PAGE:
Too much bile acids can lead to damage in the cell membranes and can cause cell death and inflammation.
Bile acid-farnesoid X receptor (FXR)-fibroblast growth factor (FGF)15/19 is an important part of liver physiology and diseases, in addition to being drug targets; however, the long-term effects of these treatments are unknown, according to a session at the virtual 81st American Diabetes Association Scientific Sessions.
Grace L. Guo, MBBS, PhD, associate professor in the Pharmacology and Toxicology Department at Rutgers University, discussed how bile acid functions can help in many ways with diseases such as steatohepatitis.
“It is important because they are a natural mechanism to eliminate cholesterol and are also the main driving force for bile flow,” Guo said.
However, too much bile acids can lead to damage in the cell membranes and can cause cell death and inflammation. Guo mentioned how dysregulation is more strongly associated with human diseases, such as gallstones and inflammatory bowel disease, or an altered energy homeostasis, which is the reasoning behind her calling bile acids a “double-edged sword.”
When looking at humans versus other species, the bile acid receptor, also called the farnesoid X receptor (FXR) or NR1H4, is highly expressed in the liver, intestine, kidneys, and adrenals. In addition, the receptor is a major regulator of bile acid homeostasis. In terms of FGF15/19, it is the most potent carcinogen in the gut; however, differences in FGF15 by species is almost exclusively expressed in helium versus FGF19 in the gallbladder, according to Guo.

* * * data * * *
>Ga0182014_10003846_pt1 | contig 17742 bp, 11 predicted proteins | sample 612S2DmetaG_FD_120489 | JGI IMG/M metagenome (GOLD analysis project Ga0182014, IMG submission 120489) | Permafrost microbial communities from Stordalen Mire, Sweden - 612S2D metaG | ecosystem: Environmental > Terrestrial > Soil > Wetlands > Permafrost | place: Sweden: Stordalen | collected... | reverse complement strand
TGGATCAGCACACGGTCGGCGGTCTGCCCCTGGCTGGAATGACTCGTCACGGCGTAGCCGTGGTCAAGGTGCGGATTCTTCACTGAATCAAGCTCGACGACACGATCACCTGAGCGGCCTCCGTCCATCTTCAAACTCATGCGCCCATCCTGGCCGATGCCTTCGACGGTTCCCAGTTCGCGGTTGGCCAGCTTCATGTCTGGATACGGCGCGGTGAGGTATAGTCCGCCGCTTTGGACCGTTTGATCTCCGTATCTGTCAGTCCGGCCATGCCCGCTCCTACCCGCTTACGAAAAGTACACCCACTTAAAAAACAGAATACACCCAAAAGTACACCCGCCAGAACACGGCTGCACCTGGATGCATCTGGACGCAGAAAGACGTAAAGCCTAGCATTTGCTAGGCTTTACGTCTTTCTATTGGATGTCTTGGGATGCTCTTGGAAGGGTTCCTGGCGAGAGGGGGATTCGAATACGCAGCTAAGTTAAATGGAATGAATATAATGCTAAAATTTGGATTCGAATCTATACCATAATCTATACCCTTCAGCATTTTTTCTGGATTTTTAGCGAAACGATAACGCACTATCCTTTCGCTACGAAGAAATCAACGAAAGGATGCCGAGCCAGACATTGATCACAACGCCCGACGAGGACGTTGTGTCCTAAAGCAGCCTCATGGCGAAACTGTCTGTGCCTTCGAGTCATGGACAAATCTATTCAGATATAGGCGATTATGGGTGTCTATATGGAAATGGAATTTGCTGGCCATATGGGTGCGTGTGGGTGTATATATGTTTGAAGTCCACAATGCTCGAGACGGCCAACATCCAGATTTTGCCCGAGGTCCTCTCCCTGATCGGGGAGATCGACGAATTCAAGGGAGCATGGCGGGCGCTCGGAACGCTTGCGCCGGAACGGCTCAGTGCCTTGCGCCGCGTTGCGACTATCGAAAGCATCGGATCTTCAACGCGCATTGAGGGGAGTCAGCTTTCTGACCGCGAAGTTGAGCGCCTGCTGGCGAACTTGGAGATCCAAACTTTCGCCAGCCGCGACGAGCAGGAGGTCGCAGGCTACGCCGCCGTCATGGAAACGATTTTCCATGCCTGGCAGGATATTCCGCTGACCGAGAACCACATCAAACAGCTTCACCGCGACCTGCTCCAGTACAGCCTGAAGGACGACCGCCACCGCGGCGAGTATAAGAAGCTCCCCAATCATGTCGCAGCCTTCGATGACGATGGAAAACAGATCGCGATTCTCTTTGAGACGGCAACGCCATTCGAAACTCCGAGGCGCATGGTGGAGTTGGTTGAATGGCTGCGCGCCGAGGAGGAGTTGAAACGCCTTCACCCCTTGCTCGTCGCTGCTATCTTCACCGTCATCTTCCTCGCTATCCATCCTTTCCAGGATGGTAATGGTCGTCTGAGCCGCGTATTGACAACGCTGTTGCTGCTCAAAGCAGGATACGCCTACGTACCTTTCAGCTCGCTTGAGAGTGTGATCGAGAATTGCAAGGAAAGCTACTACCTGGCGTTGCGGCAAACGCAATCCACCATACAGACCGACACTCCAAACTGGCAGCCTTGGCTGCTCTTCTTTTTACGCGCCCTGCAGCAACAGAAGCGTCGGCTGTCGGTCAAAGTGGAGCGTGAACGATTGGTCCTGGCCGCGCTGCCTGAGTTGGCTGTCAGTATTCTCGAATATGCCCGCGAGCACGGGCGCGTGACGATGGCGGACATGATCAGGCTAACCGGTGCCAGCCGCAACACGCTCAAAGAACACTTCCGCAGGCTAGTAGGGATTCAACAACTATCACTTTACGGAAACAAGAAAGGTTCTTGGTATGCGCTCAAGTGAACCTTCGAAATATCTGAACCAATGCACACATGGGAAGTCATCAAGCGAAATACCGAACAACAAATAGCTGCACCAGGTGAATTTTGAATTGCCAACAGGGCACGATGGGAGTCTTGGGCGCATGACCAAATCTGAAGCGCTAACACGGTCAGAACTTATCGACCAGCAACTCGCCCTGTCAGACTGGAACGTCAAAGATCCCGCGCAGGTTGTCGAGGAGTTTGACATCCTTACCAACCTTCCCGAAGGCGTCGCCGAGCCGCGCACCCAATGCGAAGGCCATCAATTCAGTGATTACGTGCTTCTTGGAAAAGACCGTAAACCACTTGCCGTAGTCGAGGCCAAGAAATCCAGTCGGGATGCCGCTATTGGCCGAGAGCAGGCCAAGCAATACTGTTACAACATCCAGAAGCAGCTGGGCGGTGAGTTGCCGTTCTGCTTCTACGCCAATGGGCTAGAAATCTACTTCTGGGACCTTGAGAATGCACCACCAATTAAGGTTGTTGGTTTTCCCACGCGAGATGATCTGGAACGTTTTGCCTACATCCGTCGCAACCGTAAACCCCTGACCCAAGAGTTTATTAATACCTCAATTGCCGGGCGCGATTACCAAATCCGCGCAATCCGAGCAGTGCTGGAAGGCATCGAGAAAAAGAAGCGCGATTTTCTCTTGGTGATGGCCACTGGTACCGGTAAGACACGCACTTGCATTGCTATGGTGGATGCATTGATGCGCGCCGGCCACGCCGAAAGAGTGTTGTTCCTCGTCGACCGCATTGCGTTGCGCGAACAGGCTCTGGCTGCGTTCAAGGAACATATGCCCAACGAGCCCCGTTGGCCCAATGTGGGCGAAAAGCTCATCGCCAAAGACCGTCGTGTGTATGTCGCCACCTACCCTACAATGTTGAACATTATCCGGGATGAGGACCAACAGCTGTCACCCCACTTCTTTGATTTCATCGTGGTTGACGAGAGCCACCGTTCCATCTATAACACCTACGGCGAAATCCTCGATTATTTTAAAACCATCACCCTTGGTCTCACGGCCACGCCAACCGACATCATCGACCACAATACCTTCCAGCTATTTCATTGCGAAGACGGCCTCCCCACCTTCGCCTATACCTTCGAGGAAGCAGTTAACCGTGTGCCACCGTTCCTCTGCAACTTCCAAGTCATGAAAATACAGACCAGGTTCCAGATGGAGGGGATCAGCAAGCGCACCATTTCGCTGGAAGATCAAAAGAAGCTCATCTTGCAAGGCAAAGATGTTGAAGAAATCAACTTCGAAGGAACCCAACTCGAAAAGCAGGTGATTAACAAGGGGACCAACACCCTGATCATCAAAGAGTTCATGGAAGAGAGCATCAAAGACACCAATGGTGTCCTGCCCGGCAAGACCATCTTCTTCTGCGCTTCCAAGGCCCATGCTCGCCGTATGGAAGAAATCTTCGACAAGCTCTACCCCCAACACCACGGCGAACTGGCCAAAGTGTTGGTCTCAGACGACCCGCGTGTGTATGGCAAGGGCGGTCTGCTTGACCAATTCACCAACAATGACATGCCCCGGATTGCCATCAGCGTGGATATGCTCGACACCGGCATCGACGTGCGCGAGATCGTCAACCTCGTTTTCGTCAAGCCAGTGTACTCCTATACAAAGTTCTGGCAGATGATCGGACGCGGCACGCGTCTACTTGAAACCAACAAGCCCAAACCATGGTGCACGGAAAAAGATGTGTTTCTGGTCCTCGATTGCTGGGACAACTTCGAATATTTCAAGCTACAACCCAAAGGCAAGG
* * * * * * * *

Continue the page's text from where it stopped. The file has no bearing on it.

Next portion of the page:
Although the FXR pathway is important to regulate overall bile acid levels, there is reduced FXR expression and activity in human patients with non-alcoholic steatohepatitis (NASH) versus what has been seen in mice.
Guo mentions how human FXR is not as abundant and a lower FXR expression in liver and colon diseases could be an important target for future human disease research.
“With modified FGF19 used in NASH, it can be effective in reducing steatohepatitis,” Guo said. “This can be very important to understand the pathways for future research and development.”
Guo GL. Pharmacologic Utilization of Bile Acid-FXR Pathway to Treat Nonalcoholic Steatohepatitis. Session presented at: American Diabetes Association 81st Scientific Sessions Virtual; June 25-29, 2021. Accessed June 25, 2021.